“We have arrived as a community in many ways,” Qi said. “It is hard to overstate the importance of the Chinese community in this area.”
Hans Riemer, a county councilman who attended the event, told China Daily, “The Chinese community is a huge aspect of what Montgomery County is all about. Our county is a knowledge-, science-based economic engine. A lot of the workforce is people from China.”
According to the US Census, Montgomery County is one of the most affluent counties in the nation with a top-notch public school system and the highest percentage of residents who hold post-graduate degrees.
Many of the Chinese leaders attending the Sunday event work for national research organizations such as the National Institutes of Health and the US Food and Drug Administration.
Riemer said the Chinese American community should do more to have their contribution fully recognized.
“It is not as well seen or understood just how large the contribution of Chinese Americans is, so it is important for the community to be active and involved,” said Riemer. “It’s good to see the community become more organized and able to focus on electing certain candidates and achieve its political clout.”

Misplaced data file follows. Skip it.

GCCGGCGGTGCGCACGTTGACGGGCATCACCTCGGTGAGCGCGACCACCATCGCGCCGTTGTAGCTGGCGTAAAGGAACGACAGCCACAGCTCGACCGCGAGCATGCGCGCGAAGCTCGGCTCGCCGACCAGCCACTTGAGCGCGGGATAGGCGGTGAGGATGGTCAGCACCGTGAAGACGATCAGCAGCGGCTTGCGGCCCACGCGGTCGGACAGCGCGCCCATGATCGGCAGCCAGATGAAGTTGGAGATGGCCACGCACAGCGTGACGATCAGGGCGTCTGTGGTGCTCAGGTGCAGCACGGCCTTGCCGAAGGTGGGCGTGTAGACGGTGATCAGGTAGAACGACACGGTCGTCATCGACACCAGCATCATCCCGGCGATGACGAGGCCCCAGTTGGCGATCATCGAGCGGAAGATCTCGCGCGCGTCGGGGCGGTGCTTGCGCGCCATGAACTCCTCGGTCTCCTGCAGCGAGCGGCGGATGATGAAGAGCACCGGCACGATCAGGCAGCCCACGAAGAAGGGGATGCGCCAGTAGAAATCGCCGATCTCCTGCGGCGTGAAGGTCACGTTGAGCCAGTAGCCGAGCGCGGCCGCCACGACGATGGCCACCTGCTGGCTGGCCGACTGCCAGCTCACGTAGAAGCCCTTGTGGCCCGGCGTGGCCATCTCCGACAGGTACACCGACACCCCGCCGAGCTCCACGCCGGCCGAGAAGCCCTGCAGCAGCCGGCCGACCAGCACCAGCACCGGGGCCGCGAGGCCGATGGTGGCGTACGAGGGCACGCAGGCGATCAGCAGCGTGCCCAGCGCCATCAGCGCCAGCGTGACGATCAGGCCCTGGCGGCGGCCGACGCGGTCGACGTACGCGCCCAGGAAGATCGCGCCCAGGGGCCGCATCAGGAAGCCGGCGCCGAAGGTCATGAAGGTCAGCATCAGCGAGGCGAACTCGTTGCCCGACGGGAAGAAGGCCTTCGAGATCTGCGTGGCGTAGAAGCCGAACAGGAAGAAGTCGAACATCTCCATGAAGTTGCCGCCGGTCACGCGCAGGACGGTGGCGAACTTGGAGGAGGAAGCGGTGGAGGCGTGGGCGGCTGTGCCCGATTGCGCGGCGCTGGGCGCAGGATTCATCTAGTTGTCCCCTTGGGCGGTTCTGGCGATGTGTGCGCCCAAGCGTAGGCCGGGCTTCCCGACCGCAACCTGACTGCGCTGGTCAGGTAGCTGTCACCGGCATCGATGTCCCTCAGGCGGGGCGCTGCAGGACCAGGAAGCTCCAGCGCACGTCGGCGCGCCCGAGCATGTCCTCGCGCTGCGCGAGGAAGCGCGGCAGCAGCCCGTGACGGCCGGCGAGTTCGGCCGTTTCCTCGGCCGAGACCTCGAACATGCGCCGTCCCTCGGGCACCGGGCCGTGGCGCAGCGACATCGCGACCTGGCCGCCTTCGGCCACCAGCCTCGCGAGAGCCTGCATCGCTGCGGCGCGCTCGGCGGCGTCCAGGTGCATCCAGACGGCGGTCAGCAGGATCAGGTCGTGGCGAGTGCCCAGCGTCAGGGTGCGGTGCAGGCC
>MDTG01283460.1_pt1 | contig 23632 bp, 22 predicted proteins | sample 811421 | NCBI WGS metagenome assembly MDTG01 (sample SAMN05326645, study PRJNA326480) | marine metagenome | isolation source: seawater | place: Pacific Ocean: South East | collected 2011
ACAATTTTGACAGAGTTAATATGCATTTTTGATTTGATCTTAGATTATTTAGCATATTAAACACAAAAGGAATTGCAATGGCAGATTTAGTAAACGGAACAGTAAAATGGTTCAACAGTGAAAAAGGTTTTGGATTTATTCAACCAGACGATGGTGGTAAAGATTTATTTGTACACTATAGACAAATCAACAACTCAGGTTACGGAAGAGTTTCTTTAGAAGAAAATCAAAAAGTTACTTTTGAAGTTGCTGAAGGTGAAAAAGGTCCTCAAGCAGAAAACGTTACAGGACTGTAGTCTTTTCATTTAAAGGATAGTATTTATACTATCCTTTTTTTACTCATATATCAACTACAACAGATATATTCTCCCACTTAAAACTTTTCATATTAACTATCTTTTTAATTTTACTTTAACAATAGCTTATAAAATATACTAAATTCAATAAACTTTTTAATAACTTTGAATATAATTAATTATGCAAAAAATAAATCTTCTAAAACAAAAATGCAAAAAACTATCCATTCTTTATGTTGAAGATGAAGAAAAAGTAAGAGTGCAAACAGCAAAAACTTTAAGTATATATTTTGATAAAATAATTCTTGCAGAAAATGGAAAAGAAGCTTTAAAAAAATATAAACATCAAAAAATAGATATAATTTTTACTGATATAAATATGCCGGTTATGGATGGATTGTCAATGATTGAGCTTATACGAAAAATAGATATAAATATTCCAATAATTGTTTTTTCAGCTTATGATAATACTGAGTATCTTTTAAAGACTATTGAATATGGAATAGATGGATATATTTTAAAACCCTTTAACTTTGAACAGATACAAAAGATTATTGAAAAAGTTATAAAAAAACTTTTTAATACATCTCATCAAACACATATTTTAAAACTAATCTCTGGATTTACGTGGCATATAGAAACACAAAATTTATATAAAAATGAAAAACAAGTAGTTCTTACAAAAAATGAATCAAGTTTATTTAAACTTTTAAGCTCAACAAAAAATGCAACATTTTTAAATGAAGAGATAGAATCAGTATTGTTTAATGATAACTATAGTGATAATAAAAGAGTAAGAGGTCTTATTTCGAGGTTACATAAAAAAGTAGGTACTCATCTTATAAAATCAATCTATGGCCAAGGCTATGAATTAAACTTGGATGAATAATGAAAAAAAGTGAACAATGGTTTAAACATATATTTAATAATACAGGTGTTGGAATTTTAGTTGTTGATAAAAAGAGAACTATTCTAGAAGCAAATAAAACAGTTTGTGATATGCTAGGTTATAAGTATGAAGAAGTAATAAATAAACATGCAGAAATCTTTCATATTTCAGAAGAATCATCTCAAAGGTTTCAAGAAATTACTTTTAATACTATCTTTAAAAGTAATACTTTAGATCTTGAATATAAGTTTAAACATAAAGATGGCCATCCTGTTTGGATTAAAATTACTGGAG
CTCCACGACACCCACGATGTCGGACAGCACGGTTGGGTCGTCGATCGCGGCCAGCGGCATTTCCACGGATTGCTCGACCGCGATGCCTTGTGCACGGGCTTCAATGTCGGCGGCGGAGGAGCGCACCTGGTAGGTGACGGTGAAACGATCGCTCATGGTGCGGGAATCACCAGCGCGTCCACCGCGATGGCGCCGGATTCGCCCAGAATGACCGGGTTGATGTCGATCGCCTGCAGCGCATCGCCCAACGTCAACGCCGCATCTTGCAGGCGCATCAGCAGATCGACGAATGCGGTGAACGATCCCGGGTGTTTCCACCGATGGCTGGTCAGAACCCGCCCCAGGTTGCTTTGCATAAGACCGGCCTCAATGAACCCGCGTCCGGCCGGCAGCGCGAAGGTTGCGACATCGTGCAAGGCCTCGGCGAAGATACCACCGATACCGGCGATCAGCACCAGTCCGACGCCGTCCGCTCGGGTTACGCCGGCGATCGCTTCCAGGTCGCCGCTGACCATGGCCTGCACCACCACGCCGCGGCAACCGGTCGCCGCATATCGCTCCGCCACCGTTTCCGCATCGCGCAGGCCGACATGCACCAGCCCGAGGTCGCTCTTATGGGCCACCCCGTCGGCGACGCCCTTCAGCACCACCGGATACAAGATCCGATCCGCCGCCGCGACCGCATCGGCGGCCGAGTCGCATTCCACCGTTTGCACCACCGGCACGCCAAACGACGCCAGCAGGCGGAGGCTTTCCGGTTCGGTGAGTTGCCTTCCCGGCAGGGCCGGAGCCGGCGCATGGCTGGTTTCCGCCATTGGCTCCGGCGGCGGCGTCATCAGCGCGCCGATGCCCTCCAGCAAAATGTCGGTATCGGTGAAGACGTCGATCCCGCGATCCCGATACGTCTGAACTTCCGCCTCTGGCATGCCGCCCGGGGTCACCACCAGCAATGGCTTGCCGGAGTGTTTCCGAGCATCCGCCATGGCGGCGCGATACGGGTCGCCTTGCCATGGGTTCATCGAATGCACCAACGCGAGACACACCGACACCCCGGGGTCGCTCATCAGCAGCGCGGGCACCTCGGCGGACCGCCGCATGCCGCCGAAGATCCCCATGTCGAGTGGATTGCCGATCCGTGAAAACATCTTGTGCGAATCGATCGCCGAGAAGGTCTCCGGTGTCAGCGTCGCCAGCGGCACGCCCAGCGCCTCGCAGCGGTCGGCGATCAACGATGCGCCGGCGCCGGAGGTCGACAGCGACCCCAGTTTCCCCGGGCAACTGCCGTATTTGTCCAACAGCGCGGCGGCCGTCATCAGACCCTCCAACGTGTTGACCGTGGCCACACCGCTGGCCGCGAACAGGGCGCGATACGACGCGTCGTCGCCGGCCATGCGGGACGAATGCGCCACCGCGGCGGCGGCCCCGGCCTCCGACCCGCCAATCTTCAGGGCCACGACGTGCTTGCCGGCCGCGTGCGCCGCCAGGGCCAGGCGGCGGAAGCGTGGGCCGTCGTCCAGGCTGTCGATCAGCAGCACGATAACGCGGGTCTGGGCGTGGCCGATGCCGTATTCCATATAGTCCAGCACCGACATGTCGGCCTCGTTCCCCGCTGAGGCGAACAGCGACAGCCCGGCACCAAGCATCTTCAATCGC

Riemer took part in a 10-day, four-city, 86-person delegation visit to China, led by Leggett in September of last year. The visit brought a $1.4 million investment to Montgomery County to facilitate effective commercialization of biomedical research, something the county is known for.
The trip also established the county’s “sister” relationship with Xi’an, a provincial capital and economic hub in western China. Most of the arrangements and events in China were orchestrated by the Chinese community leaders in Leggett’s county.
That was the fourth time Leggett visited China. His first visit was in 1980 when he was a White House fellow and a professor of Law at Howard University Law School, a post he held until becoming county executive in 2006.
“One third of our residents were not born in the US. We have people from all over the world and we get along with each other here. We treat people with dignity and respect, so we can be a model for the entire world. That is my objective. I want you to be part of that. We must accomplish this together,” Leggett said, sharing his vision at the end of the event.
And he has even higher hopes for Chinese Americans.
“Chinese Americans as a community have indeed arrived in many ways, but my view is it has not fully arrived until you see not Leggett but Chinese Americans standing in leadership positions in front you,” he said.
Ike Leggett, county executive of Montgomery County, Maryland, delivers a speech at a fund-raising event organized by the Chinese American Community in the greater Washington area for his reelection, with Lily Qi, director of special projects with the county government, and Edward Chow (sitting right), state’s secretary of veteran affairs, and other Chinese American community leaders looking on.